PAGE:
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Pete Collin

Video - Fishing With Seth Green Rigs

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My question is how do you know your actual depth, easy to know how much line you let out, by many methods... but depth could be way different based on line blowback, how stiff your rod is, how heavy your weight is, what your speed is, etc etc etc and if you change any one of those... it should change your depth right?? My only ideas are either one of those depth finders you can hook to your weight (but then you only know where you were at once you pull it in) or using the bottom bouncing but then you risk losing your weight... any insight into this? This has been my biggest struggle as I’m pretty sure I’m never as deep as I think I am based on how much line I let out.


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I deliberately bounce bottom and rarely snag. If you want your bottom leader to be, say, 100 feet down, you troll at your target speed in 100 feet of water. Let out enough line to bounce bottom. Mark your wire with the yarn like I show in the video. Then drive out in the middle and troll the thermocline. 

Edited by Pete Collin

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The most accurate thing I have found is the Fish Hawk TD.

You clip it onto Anything, you rigger, dippsy diver, leadcore, copper, etc.

It requires that you let it to where you want and reel it back in.

It tells you the exact Depth and Temp at 5' increments.

Check it out on line form more and better description, cost $150 but is completely self contained and very small.

Hope this helps.

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Seth Green or "thermocline" fishing is comprised of many different strategies and approaches e.g. bottom oriented vs. suspended and the setups vary greatly with each. With downrigger fishing the specific temp range can be crucial for setting lines but with rig fishing you basically "straddle" the thermocline layer such that you cover above within and below it. The thermocline itself can vary throughout the lake snaking up and down and with say a Fishhawk X4 series you can note specifics and adjust lines accordingly on downriggers to try to stay at the part of it you are interested in according to the species targeted.  A Fishhawk TD can be used before you set Seth Green lines to get an estimate of temp profiles and to determine where to concentrate your lines  according to species sought starting out  but as you troll down the lake the thermocline layer may be quite different in parts of the lake or at shallower vs. deeper water. A Seth Green rig if set properly can pretty much straddle it continuously throughout the troll as a usual setup covers the first 100 ft or so where the entire thermocline on the Fingers usually appears encompassed within that range during most of the season when rigs are used. Fine tuning can be done to concentrate leaders within a specific range on the rig line if the rig line is set up with flexibility built in (e.g. number of bead chains and intervals etc.) so you can more precisely target a given species e.g. rainbows vs. lakers. The Seth Green approach in general is sort of like a shotgun vs. .22:lol:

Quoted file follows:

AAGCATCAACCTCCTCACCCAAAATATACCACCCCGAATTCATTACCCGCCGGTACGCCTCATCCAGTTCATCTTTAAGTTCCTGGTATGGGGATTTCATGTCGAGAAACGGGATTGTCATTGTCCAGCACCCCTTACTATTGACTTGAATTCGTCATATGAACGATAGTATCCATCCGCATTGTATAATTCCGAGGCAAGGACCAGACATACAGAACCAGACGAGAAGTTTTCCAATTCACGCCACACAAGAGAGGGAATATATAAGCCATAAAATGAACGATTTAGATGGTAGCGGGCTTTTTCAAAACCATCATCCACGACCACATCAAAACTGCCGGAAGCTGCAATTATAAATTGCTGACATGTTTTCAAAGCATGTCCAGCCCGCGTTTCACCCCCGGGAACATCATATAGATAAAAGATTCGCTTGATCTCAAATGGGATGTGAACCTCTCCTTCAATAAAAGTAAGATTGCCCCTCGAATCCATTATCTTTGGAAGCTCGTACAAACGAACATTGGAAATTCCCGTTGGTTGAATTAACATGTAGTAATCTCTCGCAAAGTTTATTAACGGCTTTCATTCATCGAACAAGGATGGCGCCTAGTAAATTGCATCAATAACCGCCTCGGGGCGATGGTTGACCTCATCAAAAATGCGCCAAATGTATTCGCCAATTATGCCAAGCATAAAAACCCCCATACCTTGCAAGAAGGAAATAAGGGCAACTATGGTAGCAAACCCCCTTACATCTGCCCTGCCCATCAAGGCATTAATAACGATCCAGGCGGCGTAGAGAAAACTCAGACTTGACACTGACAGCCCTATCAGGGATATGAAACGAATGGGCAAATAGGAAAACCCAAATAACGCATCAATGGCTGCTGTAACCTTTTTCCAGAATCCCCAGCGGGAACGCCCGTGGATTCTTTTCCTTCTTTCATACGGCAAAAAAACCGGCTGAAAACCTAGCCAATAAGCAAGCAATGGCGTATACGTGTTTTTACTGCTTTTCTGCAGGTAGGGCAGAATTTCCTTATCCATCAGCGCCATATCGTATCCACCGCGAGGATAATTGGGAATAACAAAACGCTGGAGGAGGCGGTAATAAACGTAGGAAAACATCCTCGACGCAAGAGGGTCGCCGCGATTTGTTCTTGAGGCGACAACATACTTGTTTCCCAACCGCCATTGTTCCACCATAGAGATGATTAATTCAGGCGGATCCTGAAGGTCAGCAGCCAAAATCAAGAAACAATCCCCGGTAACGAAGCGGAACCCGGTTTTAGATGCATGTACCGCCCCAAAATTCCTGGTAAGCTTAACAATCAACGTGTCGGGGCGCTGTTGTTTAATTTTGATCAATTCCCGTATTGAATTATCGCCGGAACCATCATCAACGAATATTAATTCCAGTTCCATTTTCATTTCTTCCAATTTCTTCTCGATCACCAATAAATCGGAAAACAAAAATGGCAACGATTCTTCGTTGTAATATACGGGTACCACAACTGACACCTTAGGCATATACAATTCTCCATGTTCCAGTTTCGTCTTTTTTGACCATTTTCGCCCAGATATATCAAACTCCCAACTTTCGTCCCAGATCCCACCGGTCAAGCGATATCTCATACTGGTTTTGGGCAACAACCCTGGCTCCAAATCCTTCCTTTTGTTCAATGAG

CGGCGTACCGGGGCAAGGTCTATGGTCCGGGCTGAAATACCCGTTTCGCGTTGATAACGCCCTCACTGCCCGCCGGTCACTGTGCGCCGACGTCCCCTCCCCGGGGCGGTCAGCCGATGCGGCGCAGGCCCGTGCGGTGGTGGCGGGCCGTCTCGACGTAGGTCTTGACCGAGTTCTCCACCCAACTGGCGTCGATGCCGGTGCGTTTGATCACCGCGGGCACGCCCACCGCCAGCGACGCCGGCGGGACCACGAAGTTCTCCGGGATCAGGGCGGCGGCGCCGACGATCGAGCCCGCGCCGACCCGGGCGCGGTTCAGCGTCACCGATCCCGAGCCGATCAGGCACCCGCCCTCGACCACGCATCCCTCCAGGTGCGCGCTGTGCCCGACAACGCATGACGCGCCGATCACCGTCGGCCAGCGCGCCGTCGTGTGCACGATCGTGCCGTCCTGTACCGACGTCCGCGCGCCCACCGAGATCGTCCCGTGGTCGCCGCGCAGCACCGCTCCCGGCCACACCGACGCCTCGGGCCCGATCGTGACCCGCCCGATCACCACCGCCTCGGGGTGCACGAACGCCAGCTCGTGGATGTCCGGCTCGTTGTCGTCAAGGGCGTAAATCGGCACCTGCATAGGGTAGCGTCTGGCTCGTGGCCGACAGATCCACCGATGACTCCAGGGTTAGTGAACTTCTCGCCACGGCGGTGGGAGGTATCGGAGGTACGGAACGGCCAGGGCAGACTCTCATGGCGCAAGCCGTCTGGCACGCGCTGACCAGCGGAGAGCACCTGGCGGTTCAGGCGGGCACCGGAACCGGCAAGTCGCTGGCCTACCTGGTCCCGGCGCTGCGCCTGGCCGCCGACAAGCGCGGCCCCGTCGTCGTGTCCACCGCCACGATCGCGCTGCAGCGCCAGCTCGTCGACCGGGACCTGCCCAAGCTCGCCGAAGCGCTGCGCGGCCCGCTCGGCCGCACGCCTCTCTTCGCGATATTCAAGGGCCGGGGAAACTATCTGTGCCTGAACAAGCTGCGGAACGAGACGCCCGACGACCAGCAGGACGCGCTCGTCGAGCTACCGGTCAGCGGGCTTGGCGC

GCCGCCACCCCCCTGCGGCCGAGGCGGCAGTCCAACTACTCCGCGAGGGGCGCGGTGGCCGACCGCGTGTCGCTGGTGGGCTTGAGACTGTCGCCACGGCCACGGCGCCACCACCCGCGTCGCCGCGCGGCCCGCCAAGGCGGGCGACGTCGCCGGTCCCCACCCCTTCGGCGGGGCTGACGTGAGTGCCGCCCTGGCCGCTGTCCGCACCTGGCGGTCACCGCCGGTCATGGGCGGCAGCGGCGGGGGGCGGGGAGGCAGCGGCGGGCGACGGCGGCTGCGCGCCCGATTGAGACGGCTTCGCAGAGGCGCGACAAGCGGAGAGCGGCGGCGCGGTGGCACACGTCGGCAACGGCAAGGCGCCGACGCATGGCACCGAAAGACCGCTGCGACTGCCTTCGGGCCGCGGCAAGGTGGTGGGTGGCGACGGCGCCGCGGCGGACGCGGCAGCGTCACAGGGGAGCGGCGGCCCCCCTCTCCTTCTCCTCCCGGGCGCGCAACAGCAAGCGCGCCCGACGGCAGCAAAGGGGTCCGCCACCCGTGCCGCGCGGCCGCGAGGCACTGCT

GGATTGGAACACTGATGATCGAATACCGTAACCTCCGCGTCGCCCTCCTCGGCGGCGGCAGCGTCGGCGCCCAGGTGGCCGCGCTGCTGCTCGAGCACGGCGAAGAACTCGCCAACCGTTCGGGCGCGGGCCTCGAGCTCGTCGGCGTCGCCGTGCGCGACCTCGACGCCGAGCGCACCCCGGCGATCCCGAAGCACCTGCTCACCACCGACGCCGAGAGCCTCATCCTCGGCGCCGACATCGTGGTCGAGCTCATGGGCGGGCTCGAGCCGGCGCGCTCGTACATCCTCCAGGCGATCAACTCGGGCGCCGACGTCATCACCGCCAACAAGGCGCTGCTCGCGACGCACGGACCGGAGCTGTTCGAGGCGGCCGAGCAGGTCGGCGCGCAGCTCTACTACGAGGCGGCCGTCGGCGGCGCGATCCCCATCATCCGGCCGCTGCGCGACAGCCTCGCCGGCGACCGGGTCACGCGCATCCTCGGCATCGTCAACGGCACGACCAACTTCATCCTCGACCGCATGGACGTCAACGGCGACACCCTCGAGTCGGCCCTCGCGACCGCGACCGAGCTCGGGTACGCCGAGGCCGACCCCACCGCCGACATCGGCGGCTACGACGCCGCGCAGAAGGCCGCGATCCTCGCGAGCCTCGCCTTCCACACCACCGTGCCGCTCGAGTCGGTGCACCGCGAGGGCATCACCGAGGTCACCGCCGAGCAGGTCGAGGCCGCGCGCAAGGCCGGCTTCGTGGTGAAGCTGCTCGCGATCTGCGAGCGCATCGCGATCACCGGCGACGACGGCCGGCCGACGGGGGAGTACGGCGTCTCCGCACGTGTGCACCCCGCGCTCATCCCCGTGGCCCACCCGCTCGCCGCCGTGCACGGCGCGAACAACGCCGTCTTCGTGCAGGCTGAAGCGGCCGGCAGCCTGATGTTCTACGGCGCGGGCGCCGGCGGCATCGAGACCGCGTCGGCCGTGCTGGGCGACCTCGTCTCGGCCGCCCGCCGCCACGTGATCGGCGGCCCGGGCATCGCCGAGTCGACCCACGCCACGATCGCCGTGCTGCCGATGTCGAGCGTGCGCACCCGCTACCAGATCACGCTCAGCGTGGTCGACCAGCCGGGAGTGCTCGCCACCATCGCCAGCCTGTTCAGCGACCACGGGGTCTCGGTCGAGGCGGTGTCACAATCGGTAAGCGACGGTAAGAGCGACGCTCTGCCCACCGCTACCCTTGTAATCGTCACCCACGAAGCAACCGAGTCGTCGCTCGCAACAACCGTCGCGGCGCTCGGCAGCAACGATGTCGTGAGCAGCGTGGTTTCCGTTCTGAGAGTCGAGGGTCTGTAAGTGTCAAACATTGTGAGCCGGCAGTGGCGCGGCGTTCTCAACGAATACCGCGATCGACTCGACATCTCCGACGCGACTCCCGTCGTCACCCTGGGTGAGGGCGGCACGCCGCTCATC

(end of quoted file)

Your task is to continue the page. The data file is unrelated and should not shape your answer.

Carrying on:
Edited by Sk8man
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The thing about using stuff like a FishHawk is that it isn't in the spirit of this low-tech, 19th century way of fishing!

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1 hour ago, Pete Collin said:

The thing about using stuff like a FishHawk is that it isn't in the spirit of this low-tech, 19th century way of fishing!

 

 

so does that mean that a fishfinder/sonar should be left at home also? :lol:

Edited by stinger

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3 minutes ago, stinger said:

 

 

so does that mean that a fishfinder/sonar should be left at home also? :lol:

Ok, you got me!  And for the record I don't row across the lake either. 

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Yeah Pete is a "purist" ....but not that pure:lol:

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To illustrate his point on temp variations I ran the hawk east side last weekend north of plant water temp at surface 62 water at 80 ft 61 water at 90 ft 59 water at 100 55...

Move to east side water at 80 was 55 directly across the lake

Move north of sheldrake temp at 45 feet was 55 ....

Mad variations


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I'm an old-time (age 79) rig fisherman.  I just use my inexpensive fish finder to locate fish and bait.  It only indicates surface temperature.  I do very well without needing sub-surface temps.  I don't use speed indicators either.  When trolling, I maintain the same line angle from rod to water that has proven itself best with my specific rig and weight, except for tactics such as speeding up, slowing down, or making turns in order to induce strikes.

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